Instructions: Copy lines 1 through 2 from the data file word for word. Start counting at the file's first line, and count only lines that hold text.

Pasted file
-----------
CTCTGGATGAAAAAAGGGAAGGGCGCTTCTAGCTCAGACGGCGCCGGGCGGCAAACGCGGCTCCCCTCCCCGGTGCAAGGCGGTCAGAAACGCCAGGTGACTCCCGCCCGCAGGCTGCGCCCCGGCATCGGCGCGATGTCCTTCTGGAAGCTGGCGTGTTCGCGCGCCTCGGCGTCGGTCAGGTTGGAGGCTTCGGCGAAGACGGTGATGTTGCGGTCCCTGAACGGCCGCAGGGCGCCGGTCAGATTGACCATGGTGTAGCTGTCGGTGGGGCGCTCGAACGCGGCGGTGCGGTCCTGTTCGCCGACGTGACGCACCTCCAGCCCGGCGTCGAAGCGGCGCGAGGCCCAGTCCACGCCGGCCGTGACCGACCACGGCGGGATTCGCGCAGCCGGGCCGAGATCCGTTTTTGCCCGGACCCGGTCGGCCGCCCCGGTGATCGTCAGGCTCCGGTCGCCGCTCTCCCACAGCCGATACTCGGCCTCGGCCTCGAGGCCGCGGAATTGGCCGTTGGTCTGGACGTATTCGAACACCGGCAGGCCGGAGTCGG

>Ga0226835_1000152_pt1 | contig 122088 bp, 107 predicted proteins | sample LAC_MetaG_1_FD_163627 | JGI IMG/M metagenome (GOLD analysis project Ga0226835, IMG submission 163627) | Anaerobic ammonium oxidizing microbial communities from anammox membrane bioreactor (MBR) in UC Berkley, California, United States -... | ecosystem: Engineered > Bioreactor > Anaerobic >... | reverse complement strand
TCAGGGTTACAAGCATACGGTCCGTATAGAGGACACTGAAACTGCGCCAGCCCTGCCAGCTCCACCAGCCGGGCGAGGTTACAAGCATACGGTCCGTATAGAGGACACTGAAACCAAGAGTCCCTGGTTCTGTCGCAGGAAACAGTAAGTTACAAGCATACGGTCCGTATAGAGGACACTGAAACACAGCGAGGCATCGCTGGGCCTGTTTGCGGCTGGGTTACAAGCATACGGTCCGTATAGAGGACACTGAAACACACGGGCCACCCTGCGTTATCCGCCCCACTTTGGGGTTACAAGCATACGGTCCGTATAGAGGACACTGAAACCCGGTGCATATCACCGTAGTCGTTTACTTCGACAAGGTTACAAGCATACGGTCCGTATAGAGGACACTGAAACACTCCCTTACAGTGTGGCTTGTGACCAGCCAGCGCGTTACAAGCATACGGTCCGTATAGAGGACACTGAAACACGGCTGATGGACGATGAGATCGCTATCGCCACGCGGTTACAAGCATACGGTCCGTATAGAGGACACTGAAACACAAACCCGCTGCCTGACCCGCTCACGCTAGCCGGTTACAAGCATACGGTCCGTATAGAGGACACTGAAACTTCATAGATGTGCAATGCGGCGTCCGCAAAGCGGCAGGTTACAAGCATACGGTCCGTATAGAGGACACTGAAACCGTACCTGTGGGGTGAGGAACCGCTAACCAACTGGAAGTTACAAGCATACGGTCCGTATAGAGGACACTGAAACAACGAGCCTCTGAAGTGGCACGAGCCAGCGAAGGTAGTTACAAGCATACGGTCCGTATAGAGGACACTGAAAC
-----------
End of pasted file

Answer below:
CTCTGGATGAAAAAAGGGAAGGGCGCTTCTAGCTCAGACGGCGCCGGGCGGCAAACGCGGCTCCCCTCCCCGGTGCAAGGCGGTCAGAAACGCCAGGTGACTCCCGCCCGCAGGCTGCGCCCCGGCATCGGCGCGATGTCCTTCTGGAAGCTGGCGTGTTCGCGCGCCTCGGCGTCGGTCAGGTTGGAGGCTTCGGCGAAGACGGTGATGTTGCGGTCCCTGAACGGCCGCAGGGCGCCGGTCAGATTGACCATGGTGTAGCTGTCGGTGGGGCGCTCGAACGCGGCGGTGCGGTCCTGTTCGCCGACGTGACGCACCTCCAGCCCGGCGTCGAAGCGGCGCGAGGCCCAGTCCACGCCGGCCGTGACCGACCACGGCGGGATTCGCGCAGCCGGGCCGAGATCCGTTTTTGCCCGGACCCGGTCGGCCGCCCCGGTGATCGTCAGGCTCCGGTCGCCGCTCTCCCACAGCCGATACTCGGCCTCGGCCTCGAGGCCGCGGAATTGGCCGTTGGTCTGGACGTATTCGAACACCGGCAGGCCGGAGTCGG

>Ga0226835_1000152_pt1 | contig 122088 bp, 107 predicted proteins | sample LAC_MetaG_1_FD_163627 | JGI IMG/M metagenome (GOLD analysis project Ga0226835, IMG submission 163627) | Anaerobic ammonium oxidizing microbial communities from anammox membrane bioreactor (MBR) in UC Berkley, California, United States -... | ecosystem: Engineered > Bioreactor > Anaerobic >... | reverse complement strand